Children’s museum apologizes, removes ‘Juneteenth Watermelon Salad’ from its food court

The Indianapolis Children's Museum faced criticism and vowed to do better.

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The Children’s Museum of Indianapolis has removed the item and apologized for selling watermelon salad in its food court as part of its Juneteenth menu.

“As a museum, we apologize and acknowledge the negative impact that stereotypes have on Black communities,” the museum said in a statement on its website. “The salad has been removed from the menu. We are currently reviewing how we may best convey these stories and traditions during this year’s Juneteenth celebration as well as making changes around how future food selections are made by our food service provider.”

On June 3, the museum created a Facebook post inviting people to its Juneteenth Jamboree, which promised several activities, including live music. The post did not mention the watermelon dish. 

But as the day progressed, various people started pointing out the $10 pre-packaged “Juneteenth Watermelon Salad” and criticizing the museum.

“Our food service provider uses the food and beverage menu to commemorate and raise awareness of holidays like Juneteenth,” the museum said. “The team that made this selection included their staff members who based this choice of food on their own family traditions.

Watermelon has long been used as a racist trope, according to the Smithsonian National Museum of African American History and Culture. Emancipated Black people grew and sold watermelons as a way to become self-sufficient, according to the African American Museum’s website.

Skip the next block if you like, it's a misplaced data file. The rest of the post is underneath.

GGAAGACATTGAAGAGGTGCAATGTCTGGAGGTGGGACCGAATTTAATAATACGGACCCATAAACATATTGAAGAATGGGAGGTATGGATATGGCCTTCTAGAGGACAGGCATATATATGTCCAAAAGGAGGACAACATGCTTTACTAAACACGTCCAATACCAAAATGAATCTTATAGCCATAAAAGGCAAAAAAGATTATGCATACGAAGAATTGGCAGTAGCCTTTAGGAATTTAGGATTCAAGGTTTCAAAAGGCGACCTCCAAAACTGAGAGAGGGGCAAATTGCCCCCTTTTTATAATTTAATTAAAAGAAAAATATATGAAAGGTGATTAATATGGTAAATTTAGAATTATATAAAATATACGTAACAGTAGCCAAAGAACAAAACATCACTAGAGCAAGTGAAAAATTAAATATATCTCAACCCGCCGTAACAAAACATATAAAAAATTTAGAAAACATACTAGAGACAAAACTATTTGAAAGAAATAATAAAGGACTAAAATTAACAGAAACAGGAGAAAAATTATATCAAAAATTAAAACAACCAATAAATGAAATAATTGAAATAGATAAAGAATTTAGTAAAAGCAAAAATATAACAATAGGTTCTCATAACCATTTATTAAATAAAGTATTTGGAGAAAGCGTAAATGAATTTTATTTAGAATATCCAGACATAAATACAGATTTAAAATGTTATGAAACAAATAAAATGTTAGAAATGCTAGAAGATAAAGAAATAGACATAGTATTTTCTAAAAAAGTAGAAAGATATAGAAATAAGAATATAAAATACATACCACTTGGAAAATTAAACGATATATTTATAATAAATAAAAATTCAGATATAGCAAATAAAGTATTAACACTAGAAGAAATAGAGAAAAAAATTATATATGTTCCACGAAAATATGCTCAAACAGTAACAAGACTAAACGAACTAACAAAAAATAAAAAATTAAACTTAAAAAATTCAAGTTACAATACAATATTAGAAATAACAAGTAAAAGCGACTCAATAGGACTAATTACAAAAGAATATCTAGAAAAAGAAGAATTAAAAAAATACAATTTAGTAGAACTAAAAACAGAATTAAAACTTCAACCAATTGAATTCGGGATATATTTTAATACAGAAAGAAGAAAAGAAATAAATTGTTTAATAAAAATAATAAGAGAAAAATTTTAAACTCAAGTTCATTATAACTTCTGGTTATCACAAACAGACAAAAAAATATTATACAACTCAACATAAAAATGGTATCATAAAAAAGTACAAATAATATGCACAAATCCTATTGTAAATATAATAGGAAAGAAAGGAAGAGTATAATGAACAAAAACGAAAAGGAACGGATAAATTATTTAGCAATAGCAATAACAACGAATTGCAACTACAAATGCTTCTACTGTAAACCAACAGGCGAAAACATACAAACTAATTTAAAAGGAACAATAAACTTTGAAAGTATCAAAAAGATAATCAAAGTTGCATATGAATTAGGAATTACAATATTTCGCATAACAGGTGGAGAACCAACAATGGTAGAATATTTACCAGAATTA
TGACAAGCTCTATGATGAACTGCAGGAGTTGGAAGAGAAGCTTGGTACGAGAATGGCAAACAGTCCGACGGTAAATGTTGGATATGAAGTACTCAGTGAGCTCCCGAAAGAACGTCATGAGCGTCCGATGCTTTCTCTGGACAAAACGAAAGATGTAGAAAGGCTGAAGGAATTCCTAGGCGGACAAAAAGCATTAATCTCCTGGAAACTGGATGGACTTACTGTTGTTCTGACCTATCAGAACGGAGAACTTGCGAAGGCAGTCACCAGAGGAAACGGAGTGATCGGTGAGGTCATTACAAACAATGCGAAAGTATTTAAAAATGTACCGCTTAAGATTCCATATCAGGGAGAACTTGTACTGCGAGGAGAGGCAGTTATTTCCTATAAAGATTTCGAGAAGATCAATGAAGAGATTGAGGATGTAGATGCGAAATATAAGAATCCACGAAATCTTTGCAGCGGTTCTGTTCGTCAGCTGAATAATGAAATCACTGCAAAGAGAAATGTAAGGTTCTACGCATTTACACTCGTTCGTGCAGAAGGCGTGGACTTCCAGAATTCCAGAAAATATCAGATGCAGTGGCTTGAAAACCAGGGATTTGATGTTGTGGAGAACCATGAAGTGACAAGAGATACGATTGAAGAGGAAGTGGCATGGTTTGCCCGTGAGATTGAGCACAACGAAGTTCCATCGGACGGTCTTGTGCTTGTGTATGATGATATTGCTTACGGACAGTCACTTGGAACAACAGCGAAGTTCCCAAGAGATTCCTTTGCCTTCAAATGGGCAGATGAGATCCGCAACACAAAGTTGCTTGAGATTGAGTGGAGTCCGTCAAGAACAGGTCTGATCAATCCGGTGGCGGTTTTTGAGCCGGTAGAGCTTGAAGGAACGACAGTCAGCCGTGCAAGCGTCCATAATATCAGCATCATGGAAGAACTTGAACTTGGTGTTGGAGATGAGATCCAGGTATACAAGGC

But over time, white people, upset by emancipation and the success of Black people, turned a symbol of prosperity into one of poverty and shame. They used watermelons to depict Black people as lazy, childlike and unclean.

Juneteenth celebrates the emancipation of enslaved people, who were declared free starting Jan. 1 1863 by the Emancipation Proclamation. However, it took more than two years for the news to reach enslaved people in Texas. They first learned of the proclamation on June 19, 1865. 

Juneteenth, celebrated on June 19, became a federal holiday in 2021.

“As we work to create a culture of empowerment and inclusivity, we know there will be stumbles along the way,” the museum statement read. “As a museum, we have put a significant effort behind sharing the critical and diverse stories of a wide range of individuals. We also have placed a strong emphasis on expanding DEAI [diversity, equity, accessibility and inclusion] initiatives throughout the museum. We resolve to do better, and continue bringing all voices forward in our work.”

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